David, M. K. 2003 Reasons for language shift in peninsular Malaysia [Electronic version]. Investing in innovation, 7, 111 – 114. Retrieved April 20, 2010 from http://eprints.um.edu.my/789/1/111-114_%287-28%29.pdf
2008 Language choice of urban sino-Indians in Kuala Lumpur, Malaysia [Electronic version]. Migracijske i etničke teme, 3, 217–233. Retrieved April 20, 2010, from http://www.google.co.th/url?sa=t&sourc e=web&cd=1&ved=0CBUQFjAA&url=http%3A%2F%2Fhrcak.srce.hr%2Ffile%2F48622&rct=j&q=%20 Language%20choice%20of%20urban%20sino-indians%20in%20Kuala%20Lumpur%2C%20 Malaysia.%20%20&ei=OlxSTLWxPNC_rAeH05jeAQ&usg=AFQjCNEKMBo1RtcOI0Bz4LhcmXo4Gl4Ufg
David, M.K. & Dealwis, C. 2008 Why shift? Focus on Sabah and Sarawak. Suvremena Linguistika, 34(66), 261-276. (Non-ISI/Non-SCOPUS Cited Publication). Retrieved 30 August 2011 from http://hrcak.srce.hr/index.php?show=clanak&id_ clanak_jezik=48371
Fishman, J. A. 1991 The intergenerational transmission of ‘additional’ languages’ for special purposes. In Reversing language shift (pp. 355-367). UK: Multilingual Matters Ltd.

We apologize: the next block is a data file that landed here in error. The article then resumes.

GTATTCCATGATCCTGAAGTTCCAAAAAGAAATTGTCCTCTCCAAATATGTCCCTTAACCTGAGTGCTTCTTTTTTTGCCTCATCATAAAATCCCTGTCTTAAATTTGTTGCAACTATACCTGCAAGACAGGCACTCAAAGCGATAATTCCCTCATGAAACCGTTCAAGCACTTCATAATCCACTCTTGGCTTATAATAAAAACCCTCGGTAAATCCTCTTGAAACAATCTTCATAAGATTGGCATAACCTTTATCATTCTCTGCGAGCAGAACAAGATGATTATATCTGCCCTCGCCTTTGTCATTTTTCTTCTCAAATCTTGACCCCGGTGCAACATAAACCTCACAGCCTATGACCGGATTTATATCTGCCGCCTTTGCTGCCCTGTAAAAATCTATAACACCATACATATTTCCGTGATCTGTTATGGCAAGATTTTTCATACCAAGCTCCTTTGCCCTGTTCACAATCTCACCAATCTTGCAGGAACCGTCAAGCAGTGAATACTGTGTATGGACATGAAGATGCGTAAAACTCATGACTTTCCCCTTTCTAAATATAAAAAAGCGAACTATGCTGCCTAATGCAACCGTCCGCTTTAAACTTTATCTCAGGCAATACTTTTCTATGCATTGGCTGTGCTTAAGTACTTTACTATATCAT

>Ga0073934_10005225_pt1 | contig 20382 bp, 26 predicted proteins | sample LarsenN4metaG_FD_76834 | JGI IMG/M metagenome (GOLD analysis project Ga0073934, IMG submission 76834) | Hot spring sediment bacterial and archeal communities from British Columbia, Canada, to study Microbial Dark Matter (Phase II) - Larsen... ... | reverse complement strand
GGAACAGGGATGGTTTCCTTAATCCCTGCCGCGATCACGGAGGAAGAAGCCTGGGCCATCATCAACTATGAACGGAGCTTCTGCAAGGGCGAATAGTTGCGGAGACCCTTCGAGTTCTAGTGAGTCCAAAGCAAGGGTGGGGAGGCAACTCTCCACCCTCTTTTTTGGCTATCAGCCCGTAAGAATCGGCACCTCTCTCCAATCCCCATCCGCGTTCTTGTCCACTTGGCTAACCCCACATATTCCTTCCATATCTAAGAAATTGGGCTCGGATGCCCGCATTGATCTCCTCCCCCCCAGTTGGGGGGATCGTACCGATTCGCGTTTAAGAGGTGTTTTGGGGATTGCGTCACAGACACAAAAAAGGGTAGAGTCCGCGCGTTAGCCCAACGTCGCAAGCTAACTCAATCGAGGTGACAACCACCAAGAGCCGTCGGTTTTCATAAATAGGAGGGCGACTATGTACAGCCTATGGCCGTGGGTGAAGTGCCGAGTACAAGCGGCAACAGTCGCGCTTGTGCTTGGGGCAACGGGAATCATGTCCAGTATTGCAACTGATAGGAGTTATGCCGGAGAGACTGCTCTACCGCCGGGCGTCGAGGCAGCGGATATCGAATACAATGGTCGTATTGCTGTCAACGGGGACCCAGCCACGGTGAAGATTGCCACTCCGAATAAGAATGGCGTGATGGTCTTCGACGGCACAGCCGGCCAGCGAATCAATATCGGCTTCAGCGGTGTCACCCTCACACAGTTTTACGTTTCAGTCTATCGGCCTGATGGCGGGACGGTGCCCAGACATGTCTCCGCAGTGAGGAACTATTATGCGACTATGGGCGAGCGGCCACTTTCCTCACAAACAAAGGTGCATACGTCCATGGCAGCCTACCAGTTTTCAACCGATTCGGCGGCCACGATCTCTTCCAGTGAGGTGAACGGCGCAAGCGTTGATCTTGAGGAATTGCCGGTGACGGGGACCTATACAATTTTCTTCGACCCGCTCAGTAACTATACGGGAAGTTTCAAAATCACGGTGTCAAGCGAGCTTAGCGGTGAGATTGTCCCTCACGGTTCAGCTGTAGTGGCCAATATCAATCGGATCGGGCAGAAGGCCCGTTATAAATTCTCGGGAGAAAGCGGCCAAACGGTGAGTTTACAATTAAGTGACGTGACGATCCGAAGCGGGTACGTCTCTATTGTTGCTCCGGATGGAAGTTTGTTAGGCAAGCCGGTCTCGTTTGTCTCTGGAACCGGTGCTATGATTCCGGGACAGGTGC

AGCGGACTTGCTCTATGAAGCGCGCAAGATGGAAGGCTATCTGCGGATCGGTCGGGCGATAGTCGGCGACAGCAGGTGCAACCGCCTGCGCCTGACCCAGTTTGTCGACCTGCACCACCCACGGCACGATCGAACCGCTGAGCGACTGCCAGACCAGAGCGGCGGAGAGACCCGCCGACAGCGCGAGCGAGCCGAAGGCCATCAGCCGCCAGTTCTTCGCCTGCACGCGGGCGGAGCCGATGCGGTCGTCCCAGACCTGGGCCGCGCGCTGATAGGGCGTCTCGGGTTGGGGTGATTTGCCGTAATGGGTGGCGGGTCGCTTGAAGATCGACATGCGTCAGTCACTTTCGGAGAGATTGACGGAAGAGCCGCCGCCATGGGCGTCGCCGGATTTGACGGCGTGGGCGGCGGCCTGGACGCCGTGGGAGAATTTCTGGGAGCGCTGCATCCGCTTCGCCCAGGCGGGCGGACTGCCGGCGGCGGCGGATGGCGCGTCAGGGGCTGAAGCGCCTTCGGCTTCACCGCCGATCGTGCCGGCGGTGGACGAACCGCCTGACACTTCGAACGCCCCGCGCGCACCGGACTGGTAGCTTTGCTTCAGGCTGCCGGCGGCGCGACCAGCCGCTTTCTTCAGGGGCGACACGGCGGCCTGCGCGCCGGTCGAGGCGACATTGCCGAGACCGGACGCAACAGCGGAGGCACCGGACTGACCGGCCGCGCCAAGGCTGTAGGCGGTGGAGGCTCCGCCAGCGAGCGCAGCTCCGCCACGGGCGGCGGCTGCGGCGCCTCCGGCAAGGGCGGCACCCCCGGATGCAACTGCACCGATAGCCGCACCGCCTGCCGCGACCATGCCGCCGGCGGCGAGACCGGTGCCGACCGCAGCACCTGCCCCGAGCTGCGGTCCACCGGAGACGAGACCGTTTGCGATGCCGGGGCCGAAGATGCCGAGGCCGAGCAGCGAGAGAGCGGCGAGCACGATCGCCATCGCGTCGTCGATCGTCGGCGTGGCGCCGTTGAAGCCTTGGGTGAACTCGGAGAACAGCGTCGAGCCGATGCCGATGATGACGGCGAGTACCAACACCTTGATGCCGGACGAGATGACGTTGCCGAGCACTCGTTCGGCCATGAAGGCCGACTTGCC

Ghani, B. A. A. & Ridzuan, A. A. 1992 Language shift among orang Miriek of Miri, Sarawak. In P. W. Martin (Ed.), Papers from the second bi-ennial international conference: Vol. 3. Shifting patterns of language use in Borneo (pp. 131-146). Virginia, USA: The Borneo Research Council, Inc.
Holmes, Janet. 2008 An introduction to sociolinguistics (3rd ed.). Malaysia: Pearson Education Limited.
Kershaw, E. M. 1992 Final shifts: some why’s and how’s of Brunei-Dusun convergence on Malay. In P. W. Martin (Ed.), Papers from the second bi-ennial international conference: Vol. 3. Shifting patterns of language use in Borneo (pp. 179-194). Virginia, USA: The Borneo Research Council, Inc.
Lasimbang, R. 1994 Cherish your language through knowing your language. Paper presented at the seminar “Embrace your culture, cherish your language for excellence and unity” in conjunction with Kadazandusun Language Week 1996, Kota Kinabalu, Sabah, Malaysia. November 4.
1997 Situatsi bahasa Kadazandusun masa kini [The Kadazandusun language situation]. Paper presented at the Seminar Pendidik Kadazandusun [Seminar for Kadazandusun Educators], Donggongon, Penampang, Sabah, Malaysia. July.
Lasimbang, R. & Kinajil, T. 2000 Changing the language ecology of Kadazandusun: the role of the Kadazandusun Language Foundation. Multilingual Matters.net 1(3). Retrieved February 25, 2008, from http://www.multilingual- matters. net/cilp/001/0415/cilp0010415.pdf